TIGA hits out at UK tax relief plans

November 19, 2010 | 10:37

Tags: #games-industry #richard-wilson #tax #tax-relief #uk-games-industry

Companies: #government #tiga

TIGA, the trade association for the UK's games industry, has hit out against plans for the Government to retain tax relief for the film industry while dropping plans to offer similar incentives to the games industry.

The tax incentives, which were to have included tax relief for profitable development houses, assistance with loss reduction for smaller development houses, and the waiving of National Insurance contributions for companies comprising less than ten employees, had been one of TIGA's biggest campaigning successes.

Sadly, a change of government and a global recession put paid to the plans, with Chancellor George Osbourne announcing the cancellation of the plans to general dismay.

Although it's roundly recognised that spending cuts are necessary in this austere age, TIGA has taken exception to the fact that the UK's film industry is to keep its tax relief package while the games industry's is dropped.

Following the Prime Minister's public declaration of commitment to the Film Tax Credit programme in yesterday's Prime Minister's Questions, TIGA head Dr. Richard Wilson stated 'whilst we are pleased that our friends in the film industry will continue to receive sector specific support, we find it extraordinary that the Government continues to oppose introducing Games Tax Relief.'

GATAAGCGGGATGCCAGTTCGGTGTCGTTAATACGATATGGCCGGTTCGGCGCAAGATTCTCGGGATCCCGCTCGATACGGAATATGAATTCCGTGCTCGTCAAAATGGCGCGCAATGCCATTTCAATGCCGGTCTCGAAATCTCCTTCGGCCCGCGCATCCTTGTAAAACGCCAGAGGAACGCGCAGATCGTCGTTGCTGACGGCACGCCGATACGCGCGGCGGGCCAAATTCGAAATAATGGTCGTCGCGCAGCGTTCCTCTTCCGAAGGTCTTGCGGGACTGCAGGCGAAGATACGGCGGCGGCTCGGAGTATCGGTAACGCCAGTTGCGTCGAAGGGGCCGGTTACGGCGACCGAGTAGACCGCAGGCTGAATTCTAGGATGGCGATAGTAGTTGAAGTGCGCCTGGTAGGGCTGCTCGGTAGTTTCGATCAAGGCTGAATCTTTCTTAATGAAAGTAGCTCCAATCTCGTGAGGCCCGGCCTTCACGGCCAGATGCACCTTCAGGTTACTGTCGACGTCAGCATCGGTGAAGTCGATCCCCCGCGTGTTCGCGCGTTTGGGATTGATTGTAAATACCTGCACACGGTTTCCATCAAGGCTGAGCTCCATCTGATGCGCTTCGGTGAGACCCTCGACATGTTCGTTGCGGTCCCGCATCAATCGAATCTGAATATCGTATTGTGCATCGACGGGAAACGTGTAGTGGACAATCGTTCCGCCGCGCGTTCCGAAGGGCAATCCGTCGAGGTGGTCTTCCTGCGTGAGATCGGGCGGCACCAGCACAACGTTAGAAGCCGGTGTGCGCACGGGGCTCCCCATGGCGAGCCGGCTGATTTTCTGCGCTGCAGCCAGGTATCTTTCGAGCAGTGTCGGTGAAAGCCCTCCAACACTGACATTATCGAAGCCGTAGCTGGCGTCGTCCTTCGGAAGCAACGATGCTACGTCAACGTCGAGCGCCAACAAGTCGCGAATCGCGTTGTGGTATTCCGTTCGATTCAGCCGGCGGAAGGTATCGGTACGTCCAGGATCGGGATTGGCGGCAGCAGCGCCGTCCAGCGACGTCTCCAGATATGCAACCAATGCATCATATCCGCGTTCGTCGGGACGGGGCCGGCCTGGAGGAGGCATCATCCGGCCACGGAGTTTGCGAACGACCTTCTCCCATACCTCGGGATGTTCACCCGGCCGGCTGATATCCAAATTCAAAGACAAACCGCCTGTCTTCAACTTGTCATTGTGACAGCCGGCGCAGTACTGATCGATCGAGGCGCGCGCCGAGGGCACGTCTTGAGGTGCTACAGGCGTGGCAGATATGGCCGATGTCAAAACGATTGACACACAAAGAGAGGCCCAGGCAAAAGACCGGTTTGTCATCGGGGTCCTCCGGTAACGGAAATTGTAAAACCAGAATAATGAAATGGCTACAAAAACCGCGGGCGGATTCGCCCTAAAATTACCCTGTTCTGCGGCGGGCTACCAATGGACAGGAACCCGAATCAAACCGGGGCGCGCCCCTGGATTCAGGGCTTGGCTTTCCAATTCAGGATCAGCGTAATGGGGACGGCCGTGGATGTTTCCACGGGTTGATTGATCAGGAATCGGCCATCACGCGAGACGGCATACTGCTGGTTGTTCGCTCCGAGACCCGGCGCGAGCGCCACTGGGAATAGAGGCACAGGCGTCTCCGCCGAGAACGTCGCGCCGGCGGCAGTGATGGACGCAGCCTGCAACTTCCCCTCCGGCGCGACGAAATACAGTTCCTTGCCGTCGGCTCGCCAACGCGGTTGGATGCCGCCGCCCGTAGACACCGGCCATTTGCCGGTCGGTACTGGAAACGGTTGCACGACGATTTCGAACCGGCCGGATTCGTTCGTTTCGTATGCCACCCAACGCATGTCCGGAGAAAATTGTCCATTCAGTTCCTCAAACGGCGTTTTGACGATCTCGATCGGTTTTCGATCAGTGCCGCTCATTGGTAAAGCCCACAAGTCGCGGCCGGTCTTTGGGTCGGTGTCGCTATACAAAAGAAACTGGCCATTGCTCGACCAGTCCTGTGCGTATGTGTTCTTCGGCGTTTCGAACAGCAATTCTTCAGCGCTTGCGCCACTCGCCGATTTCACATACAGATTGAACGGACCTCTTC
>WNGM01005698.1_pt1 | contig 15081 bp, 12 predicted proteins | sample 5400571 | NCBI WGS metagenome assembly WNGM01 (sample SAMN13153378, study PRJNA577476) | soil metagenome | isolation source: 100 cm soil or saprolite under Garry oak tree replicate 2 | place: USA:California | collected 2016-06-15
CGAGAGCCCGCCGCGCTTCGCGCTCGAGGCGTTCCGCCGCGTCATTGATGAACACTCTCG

Wilson went on to explain that 'Richard Harrington MP made clear in his question [to the PM] that a key contributing factor to Warner Brothers’ decision to continue to invest in the UK, and create 600 more jobs in Watford, was the film tax credit,' and argued that 'If the shoe fits for the film industry why does the Government continue to argue it does not for the video games industry?'

Thus far, there has been no response to Wilson's comments from Government officials.

Do you think that it's important for games and films to be treated as equally valid and worthy of such endeavours as tax relief programmes to encourage UK investment, or is it right that films are treated as superior by the Government? Share your thoughts over in the forums.
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